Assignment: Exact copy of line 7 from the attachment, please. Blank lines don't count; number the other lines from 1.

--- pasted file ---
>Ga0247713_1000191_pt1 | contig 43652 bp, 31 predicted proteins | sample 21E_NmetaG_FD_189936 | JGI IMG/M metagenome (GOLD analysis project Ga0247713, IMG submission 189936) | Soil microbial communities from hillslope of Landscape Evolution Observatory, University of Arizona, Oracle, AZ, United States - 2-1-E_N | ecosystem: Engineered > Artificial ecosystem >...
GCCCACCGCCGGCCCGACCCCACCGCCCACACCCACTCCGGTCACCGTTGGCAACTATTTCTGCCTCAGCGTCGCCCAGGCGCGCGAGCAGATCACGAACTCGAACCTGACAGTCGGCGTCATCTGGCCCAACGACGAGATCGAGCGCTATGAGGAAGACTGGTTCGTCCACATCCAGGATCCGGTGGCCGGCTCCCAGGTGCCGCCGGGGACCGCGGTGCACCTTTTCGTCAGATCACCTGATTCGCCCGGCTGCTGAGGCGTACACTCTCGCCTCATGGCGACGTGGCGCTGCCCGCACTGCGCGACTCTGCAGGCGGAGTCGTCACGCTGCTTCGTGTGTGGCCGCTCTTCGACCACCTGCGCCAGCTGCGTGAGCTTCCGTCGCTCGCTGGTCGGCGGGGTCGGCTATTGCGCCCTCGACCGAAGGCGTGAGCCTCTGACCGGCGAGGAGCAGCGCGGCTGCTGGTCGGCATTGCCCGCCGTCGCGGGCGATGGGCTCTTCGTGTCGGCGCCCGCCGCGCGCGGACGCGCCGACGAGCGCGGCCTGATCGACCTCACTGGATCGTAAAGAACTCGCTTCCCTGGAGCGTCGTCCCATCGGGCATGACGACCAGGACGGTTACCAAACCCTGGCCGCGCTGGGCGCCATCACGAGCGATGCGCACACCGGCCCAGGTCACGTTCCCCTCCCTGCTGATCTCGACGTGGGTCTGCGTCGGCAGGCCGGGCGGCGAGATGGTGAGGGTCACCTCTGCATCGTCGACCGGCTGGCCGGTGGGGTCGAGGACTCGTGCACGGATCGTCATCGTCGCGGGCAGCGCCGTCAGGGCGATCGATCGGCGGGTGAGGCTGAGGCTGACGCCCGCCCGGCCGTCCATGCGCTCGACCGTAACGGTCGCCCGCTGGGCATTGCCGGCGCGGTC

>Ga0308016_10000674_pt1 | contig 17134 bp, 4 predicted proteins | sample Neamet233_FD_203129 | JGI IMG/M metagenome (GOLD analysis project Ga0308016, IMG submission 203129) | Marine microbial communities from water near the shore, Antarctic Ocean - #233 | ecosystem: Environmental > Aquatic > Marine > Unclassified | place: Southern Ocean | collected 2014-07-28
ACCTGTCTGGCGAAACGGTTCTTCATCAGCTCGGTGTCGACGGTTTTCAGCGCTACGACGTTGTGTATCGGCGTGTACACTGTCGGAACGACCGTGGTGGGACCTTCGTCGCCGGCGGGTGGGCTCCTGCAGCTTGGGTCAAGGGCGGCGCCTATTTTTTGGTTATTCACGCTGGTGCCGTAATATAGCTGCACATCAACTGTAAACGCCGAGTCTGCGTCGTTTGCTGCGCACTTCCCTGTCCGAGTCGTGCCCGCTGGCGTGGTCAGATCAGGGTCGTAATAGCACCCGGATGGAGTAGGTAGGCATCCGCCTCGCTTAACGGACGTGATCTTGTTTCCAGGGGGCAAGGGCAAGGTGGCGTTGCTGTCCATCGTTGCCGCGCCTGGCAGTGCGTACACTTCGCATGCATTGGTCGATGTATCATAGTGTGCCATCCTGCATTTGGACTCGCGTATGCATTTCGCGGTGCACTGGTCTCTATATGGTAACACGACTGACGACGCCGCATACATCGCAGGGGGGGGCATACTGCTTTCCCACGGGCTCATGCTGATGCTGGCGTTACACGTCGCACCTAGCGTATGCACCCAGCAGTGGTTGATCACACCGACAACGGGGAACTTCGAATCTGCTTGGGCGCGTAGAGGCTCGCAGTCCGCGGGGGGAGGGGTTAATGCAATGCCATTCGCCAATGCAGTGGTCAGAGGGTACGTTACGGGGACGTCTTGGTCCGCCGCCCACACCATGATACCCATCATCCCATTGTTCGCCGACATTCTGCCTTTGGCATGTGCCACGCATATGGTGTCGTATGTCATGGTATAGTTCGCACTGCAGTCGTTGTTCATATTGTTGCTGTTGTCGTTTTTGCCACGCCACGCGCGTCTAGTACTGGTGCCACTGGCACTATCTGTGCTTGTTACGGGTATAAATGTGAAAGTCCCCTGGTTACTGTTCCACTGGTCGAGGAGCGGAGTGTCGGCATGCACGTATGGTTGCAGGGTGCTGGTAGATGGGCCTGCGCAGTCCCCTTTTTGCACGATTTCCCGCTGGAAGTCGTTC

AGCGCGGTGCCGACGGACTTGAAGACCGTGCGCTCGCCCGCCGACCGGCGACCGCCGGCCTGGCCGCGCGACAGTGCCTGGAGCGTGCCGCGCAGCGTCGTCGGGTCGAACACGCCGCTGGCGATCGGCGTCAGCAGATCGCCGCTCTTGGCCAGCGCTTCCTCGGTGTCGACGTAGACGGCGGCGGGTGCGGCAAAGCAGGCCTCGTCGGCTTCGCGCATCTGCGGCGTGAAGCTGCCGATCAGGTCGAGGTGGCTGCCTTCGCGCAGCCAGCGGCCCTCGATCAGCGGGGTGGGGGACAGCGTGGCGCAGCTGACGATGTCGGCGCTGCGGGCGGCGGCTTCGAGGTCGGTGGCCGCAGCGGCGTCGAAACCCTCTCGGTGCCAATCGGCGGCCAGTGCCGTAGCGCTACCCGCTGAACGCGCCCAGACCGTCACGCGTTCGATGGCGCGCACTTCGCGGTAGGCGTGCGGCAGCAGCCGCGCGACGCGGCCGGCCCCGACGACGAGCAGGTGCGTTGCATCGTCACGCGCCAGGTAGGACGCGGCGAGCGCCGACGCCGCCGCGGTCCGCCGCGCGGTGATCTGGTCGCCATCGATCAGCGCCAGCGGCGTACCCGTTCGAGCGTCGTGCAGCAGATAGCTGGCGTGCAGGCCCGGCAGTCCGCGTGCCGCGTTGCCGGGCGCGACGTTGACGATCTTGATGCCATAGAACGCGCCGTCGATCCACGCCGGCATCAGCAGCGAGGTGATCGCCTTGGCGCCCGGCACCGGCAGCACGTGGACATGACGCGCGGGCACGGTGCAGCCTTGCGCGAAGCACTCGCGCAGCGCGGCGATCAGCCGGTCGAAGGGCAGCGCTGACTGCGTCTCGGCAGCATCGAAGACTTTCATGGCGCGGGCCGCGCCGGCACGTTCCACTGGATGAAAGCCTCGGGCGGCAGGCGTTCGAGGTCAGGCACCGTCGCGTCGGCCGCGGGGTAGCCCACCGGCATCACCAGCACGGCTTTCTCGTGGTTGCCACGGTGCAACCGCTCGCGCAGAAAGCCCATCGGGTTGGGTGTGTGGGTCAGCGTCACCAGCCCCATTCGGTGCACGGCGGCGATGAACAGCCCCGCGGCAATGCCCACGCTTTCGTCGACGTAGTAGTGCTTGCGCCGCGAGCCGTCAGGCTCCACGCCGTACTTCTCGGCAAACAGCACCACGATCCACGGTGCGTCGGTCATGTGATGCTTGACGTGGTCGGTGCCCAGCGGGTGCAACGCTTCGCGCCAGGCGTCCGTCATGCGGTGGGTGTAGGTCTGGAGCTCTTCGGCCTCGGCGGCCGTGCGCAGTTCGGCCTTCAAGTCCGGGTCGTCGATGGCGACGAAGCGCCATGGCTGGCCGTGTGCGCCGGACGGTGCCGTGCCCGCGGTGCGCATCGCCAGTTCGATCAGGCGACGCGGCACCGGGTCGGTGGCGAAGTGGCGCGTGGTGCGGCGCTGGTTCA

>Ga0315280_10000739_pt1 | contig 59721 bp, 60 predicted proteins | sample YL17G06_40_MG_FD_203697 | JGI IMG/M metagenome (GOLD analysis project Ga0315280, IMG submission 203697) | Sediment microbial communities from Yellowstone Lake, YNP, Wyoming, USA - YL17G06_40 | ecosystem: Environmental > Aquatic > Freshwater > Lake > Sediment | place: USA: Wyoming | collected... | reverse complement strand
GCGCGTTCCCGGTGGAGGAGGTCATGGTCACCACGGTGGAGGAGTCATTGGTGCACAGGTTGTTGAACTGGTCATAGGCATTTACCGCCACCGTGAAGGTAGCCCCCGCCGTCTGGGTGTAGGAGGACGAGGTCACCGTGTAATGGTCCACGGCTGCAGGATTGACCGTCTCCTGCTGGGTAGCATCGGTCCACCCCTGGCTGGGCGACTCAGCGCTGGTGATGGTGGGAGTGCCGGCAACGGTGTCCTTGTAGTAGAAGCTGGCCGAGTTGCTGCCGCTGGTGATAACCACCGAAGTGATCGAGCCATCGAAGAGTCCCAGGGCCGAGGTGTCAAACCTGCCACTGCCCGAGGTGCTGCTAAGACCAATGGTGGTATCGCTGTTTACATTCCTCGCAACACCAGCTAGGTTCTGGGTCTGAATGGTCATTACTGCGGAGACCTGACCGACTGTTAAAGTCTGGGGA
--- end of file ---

GCGCGTTCCCGGTGGAGGAGGTCATGGTCACCACGGTGGAGGAGTCATTGGTGCACAGGTTGTTGAACTGGTCATAGGCATTTACCGCCACCGTGAAGGTAGCCCCCGCCGTCTGGGTGTAGGAGGACGAGGTCACCGTGTAATGGTCCACGGCTGCAGGATTGACCGTCTCCTGCTGGGTAGCATCGGTCCACCCCTGGCTGGGCGACTCAGCGCTGGTGATGGTGGGAGTGCCGGCAACGGTGTCCTTGTAGTAGAAGCTGGCCGAGTTGCTGCCGCTGGTGATAACCACCGAAGTGATCGAGCCATCGAAGAGTCCCAGGGCCGAGGTGTCAAACCTGCCACTGCCCGAGGTGCTGCTAAGACCAATGGTGGTATCGCTGTTTACATTCCTCGCAACACCAGCTAGGTTCTGGGTCTGAATGGTCATTACTGCGGAGACCTGACCGACTGTTAAAGTCTGGGGA